Korean Air boss has “no plans to restructure” Asiana Airlines after buyout completed
Korean Air (KAL) chairman, Walter Cho, told reporters this week the proposed acquisition of local rival, Asiana Airlines, could be completed without job losses or other restructuring. Read More »
This week KAL's parent company, Hanjin KAL, announced it would acquire Asiana Airlines in a 1.8 trillion won (US$1.6 billion) transaction.
KAL said the main reason for the decision to take over Asiana was to "stabilize the Korean aviation industry" battered by COVID-19. It plans to raise 2.5 trillion won in fresh capital, through the issuing of new shares, early in 2021, to fund the acquisition.
The deal also involved the Korea Development Bank (KDB), which would invest 800 billion won in Hanjin KAL with the purchase of 500 billion won in new shares and 300 billion won in exchange bonds.
Cho said there were "no plans to restructure" the workforce after the merger.
“We will create an opportunity to embrace all employees and welcome them as a family,” Cho told reporters on the sidelines of a Korea-U.S. business meeting at the Federation of Korean Industries in Seoul, local media reported.
“I will do my best to ensure no one is left behind," he said. Cho also tried to reassure the public the merger would not lead to higher fares.
Figures from local media reports showed KAL and Asiana had 18,000 and 9,000 employees, respectively. KDB vice president, Choi Dae-hyun, said this week there would be 800 to 1,000 "overlapping employees" following the merger. The South Korean government has backed the deal.
“Given the continuing slump in the aviation industry, the merger of these two large airlines is unavoidable if we are to forestall challenges across the entire aviation sector," said South Korea deputy minister for civil aviation, Kim Sang-do, Korean media reported this week.
Unions representing KAL workers said they supported the deal. Asiana workers opposed the merger.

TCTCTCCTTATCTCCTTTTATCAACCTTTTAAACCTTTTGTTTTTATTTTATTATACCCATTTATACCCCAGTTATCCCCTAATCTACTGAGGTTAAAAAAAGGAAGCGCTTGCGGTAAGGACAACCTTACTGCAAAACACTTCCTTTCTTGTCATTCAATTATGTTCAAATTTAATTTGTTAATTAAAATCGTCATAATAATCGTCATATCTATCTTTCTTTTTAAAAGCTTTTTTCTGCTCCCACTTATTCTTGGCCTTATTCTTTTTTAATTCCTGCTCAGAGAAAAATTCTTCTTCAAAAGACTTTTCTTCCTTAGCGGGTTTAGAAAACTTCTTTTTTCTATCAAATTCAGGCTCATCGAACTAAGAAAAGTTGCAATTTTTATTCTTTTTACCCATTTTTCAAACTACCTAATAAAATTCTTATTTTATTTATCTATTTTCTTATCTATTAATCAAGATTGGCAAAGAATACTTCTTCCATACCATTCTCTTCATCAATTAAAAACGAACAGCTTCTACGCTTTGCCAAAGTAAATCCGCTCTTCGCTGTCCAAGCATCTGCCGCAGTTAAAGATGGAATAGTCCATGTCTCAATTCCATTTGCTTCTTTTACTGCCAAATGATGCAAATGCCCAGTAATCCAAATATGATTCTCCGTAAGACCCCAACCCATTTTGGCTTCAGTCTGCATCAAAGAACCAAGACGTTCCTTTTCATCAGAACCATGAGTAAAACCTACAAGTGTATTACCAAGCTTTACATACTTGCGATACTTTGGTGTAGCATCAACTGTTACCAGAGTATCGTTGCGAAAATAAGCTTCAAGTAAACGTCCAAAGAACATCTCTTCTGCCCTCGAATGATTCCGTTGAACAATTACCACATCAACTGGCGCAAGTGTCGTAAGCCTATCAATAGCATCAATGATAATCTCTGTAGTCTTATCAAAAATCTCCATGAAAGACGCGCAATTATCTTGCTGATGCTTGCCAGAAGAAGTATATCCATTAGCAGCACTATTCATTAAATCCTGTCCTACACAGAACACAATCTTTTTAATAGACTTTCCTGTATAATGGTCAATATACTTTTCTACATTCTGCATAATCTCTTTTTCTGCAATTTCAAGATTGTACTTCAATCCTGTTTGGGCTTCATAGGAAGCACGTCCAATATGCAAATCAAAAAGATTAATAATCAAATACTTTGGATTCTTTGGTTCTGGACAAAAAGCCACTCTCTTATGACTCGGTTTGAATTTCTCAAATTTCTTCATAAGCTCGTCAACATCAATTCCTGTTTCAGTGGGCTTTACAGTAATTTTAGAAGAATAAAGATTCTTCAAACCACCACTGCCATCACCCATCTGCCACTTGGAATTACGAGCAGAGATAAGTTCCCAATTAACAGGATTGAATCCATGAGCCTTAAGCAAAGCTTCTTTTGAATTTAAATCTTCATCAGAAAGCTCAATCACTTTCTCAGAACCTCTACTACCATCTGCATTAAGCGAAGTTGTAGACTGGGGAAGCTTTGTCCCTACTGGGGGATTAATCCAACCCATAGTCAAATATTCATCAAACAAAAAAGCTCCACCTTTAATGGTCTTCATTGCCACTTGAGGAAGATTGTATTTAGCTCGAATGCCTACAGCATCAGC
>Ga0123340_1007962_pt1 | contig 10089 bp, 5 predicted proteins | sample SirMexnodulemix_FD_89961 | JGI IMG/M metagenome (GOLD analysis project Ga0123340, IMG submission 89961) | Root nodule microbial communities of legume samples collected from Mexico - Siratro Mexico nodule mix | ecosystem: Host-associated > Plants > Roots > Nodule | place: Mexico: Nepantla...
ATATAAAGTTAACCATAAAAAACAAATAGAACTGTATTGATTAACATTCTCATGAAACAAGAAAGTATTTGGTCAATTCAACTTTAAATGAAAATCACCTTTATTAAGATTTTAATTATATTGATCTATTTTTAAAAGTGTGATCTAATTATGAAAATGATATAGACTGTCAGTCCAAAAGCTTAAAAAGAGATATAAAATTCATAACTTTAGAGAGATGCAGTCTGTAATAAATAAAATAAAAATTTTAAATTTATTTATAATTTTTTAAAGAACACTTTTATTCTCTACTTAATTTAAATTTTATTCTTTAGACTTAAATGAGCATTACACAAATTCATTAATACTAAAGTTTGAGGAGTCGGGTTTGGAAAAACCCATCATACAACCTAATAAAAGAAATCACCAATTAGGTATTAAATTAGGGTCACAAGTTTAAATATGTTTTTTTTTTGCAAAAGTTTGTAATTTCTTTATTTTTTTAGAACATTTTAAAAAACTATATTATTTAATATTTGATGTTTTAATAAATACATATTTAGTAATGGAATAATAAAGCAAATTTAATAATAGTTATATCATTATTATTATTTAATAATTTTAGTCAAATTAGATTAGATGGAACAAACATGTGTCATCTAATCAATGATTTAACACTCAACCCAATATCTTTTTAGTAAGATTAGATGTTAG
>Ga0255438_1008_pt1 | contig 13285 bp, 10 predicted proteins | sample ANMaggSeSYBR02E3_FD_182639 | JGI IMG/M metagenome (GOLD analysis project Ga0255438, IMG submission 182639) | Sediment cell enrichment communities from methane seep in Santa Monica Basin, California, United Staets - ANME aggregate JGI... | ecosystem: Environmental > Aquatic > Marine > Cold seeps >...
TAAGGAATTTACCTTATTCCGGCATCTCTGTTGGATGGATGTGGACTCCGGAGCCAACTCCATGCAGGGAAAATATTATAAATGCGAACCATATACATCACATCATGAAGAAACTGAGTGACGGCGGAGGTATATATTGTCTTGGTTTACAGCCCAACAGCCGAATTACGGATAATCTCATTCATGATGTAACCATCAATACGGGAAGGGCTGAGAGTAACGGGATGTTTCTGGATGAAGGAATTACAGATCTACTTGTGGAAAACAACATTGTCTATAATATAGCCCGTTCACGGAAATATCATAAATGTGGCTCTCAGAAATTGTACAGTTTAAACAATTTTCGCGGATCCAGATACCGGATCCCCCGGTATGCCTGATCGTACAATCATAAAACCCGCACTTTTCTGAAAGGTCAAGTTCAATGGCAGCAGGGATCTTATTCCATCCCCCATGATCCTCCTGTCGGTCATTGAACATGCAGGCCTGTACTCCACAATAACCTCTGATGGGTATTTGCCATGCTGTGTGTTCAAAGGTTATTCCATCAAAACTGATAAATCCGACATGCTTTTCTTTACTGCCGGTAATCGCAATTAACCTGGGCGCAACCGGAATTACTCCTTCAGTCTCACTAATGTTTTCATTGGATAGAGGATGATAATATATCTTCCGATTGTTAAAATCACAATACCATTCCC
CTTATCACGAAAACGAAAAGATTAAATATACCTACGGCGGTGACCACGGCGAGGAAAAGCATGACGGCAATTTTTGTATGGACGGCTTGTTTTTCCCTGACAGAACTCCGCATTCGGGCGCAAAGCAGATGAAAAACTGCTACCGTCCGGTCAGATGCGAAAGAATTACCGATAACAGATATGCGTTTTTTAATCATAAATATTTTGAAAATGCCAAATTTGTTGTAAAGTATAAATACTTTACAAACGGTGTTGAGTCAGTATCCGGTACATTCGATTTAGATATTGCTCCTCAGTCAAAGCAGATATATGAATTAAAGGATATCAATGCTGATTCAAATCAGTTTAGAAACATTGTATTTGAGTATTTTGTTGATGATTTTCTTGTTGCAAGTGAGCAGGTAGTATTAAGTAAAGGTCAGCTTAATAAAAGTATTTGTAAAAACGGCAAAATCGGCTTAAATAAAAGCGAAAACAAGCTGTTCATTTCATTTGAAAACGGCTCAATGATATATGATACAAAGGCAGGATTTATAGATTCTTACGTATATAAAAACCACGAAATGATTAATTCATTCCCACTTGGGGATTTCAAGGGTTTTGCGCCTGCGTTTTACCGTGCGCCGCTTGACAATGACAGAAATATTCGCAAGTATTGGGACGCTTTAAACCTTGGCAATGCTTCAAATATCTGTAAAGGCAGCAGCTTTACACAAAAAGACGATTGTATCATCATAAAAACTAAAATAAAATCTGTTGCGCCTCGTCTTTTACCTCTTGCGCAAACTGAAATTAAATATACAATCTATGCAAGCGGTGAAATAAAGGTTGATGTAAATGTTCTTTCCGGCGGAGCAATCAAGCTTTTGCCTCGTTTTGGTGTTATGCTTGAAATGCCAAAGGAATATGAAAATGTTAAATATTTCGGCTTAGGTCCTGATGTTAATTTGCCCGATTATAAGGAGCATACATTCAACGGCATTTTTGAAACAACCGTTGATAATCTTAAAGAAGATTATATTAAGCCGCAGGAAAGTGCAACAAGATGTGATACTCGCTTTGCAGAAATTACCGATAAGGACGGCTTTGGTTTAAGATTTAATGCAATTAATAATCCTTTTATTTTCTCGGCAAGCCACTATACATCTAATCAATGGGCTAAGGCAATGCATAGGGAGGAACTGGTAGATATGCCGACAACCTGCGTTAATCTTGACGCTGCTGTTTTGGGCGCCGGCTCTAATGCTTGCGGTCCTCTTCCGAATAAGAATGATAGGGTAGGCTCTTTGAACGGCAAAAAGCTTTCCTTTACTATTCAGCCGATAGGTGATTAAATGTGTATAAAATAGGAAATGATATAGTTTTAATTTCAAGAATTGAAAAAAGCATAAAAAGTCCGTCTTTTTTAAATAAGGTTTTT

Persistent Korean airline critic, private equity fund, Korea Corporate Governance Improvement (KCGI), said it would pursue legal action to block the tie-up, arguing it would damage shareholder value.
KCGI is a shareholder in Hanjin KAL and has agitated for change at the company in partnership with Walter Cho's elder sister, Cho Hyun-ah, and Bando Engineering and Construction Co. The alliance failed to oust Walter Cho as chairman at this year's annual general meeting.
The proposed deal, which the parties hoped to close by June 2021, will be reviewed by South Korea's antitrust regulator.
In September, Asiana's future was thrown into doubt when a proposed takeover of the airline by a consortium, led by Hyundai Development Company (HDC) and Mirae Asset Daewoo, was abandoned.
This week the airline reported a net profit of 2.3 billion won for the three months to September 30, 2020, compared with a net loss of 175 billion won a year ago. Revenue fell 53.2%, to 731 billion won, from 1.56 trillion won previously, Asiana said in a statement.
The positive result was due to the performance of its cargo business, particularly on U.S. and Southeast Asian routes, Asiana said. Its international passenger business had declined 83% from a year earlier due to the pandemic.